Adweek: How often do you use data to fine-tune your marketing efforts?
Walker: All the time. We know that 70 percent of our customers online are black men, while 60 percent of our customers offline are white men. We want our branding and our packaging to reflect that respectfully. And when it comes to using data quantitatively, we also do that all the time. When it comes to optimizing our site, optimizing customer experience to drive more loyalty, we are doing that every hour of the day.
Do you work with a cloud?
For CRM-type stuff, we built our own. We use a platform that allows us to pull in whatever data we seek, and then we run custom queries based on the data strips that are most relevant to us. Our business is so dynamic—we have ecommerce, we have offline, we have subscriptions, we have à la carte. We now have two brands, which requires us to be flexible.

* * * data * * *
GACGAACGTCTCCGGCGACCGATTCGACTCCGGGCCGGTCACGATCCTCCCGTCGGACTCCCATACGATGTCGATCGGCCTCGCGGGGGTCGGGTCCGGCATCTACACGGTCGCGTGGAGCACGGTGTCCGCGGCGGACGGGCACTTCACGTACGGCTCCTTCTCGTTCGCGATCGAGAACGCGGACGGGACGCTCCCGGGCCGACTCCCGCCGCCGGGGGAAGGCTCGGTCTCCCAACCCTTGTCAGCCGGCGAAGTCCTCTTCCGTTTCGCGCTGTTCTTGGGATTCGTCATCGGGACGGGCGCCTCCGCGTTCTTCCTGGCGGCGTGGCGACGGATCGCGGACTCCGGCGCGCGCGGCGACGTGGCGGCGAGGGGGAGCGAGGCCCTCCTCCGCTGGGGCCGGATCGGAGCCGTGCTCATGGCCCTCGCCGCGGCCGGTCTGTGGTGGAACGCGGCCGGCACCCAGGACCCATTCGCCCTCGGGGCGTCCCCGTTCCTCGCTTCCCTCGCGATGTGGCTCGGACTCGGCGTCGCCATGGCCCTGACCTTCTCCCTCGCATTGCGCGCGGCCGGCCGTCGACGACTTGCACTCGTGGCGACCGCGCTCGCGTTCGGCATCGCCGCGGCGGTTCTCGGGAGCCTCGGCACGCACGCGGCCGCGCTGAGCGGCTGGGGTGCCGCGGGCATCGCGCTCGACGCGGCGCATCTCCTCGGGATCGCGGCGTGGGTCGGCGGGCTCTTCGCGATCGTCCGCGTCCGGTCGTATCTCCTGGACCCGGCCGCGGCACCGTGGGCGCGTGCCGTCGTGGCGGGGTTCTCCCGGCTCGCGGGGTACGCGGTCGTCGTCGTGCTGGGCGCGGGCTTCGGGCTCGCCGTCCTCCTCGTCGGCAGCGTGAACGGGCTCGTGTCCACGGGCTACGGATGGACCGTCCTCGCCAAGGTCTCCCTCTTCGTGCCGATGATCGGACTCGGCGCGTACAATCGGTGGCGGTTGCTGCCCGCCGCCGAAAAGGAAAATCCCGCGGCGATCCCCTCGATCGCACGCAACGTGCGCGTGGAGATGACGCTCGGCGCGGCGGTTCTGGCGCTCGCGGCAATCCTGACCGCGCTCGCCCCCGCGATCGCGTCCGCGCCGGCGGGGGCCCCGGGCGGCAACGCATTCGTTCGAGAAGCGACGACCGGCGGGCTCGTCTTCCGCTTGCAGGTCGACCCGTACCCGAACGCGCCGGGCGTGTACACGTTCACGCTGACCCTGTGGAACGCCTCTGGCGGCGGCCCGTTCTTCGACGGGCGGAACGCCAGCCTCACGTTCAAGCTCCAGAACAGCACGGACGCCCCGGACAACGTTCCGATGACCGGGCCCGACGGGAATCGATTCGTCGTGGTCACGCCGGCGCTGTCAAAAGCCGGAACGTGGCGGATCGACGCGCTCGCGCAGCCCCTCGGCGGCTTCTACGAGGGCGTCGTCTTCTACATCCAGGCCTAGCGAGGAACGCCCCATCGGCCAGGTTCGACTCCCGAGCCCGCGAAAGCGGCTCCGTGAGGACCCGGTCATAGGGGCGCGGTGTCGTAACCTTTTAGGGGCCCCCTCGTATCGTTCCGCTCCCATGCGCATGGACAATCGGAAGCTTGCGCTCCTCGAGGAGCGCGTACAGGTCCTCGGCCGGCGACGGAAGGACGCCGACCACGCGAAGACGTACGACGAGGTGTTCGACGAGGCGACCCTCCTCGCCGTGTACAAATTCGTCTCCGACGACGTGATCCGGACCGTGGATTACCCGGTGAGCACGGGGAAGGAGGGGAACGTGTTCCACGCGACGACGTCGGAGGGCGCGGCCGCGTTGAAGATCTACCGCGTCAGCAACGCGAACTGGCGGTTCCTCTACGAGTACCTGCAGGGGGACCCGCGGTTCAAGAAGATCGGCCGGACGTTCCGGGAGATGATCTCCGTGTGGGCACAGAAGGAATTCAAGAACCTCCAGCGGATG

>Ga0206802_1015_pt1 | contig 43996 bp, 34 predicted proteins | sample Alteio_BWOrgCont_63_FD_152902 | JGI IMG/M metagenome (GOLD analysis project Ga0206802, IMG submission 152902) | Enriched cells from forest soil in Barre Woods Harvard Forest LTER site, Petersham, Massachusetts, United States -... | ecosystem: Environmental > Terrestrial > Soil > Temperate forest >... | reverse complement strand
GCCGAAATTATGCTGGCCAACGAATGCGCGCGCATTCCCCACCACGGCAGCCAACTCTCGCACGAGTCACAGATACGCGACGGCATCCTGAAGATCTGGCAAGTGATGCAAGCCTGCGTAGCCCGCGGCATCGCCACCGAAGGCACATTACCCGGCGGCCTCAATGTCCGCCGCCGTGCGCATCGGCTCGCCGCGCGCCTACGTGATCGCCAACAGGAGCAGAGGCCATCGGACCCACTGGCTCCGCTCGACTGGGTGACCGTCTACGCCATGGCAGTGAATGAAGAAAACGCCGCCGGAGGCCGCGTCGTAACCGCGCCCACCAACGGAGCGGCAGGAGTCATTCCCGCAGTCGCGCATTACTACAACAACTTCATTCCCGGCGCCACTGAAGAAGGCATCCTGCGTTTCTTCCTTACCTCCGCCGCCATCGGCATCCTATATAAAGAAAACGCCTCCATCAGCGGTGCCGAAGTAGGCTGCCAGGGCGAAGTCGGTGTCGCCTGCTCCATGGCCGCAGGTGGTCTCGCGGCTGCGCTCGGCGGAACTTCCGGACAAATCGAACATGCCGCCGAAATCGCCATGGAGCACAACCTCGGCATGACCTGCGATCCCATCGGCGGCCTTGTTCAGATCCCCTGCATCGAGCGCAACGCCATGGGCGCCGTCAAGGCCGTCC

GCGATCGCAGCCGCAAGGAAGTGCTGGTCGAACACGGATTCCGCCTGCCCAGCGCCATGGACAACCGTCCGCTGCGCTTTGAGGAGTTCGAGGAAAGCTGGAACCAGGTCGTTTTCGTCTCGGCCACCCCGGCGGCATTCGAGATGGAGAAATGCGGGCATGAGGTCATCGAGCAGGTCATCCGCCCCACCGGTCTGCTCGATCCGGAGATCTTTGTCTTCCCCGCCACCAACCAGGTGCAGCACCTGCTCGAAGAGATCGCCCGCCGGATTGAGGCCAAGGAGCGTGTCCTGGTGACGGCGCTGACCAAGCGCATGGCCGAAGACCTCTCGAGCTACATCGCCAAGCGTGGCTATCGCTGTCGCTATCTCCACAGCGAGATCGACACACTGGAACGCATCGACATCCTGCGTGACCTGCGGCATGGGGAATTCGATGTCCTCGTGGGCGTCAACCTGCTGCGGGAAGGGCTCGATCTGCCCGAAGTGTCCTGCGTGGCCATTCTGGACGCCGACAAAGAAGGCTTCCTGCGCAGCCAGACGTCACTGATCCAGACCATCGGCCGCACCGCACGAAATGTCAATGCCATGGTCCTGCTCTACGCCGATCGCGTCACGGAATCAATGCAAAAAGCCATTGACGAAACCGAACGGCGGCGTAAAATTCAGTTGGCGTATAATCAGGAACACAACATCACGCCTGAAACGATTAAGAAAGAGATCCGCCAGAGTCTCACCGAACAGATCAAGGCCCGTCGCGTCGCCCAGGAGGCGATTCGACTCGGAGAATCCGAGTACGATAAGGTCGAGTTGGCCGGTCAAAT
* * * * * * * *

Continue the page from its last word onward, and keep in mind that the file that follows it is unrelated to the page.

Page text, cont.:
You’re targeting offline consumers with women’s hair care line Form, which will be sold in Sephora. How important is an omnichannel marketing strategy?
It’s 100 percent necessary, and here’s why: I remember, nine years ago, online retail was 10, 11 percent of all commerce. Today, that number is the same. Nothing has changed. The question is: Is offline as it exists today going to look the same in the future? I don’t think so. You have to rethink what those retail experiences are going to look like. I happen to believe that physical retail is incredibly important—especially for customers like ours. We have customers who don’t want to buy things online because they fear their credit card information might get stolen—they just buy things offline. And we have customers who have products shipped to their door, and they get stolen. That’s an experience no one should have to go through, and they’ll visit physical retail because of that.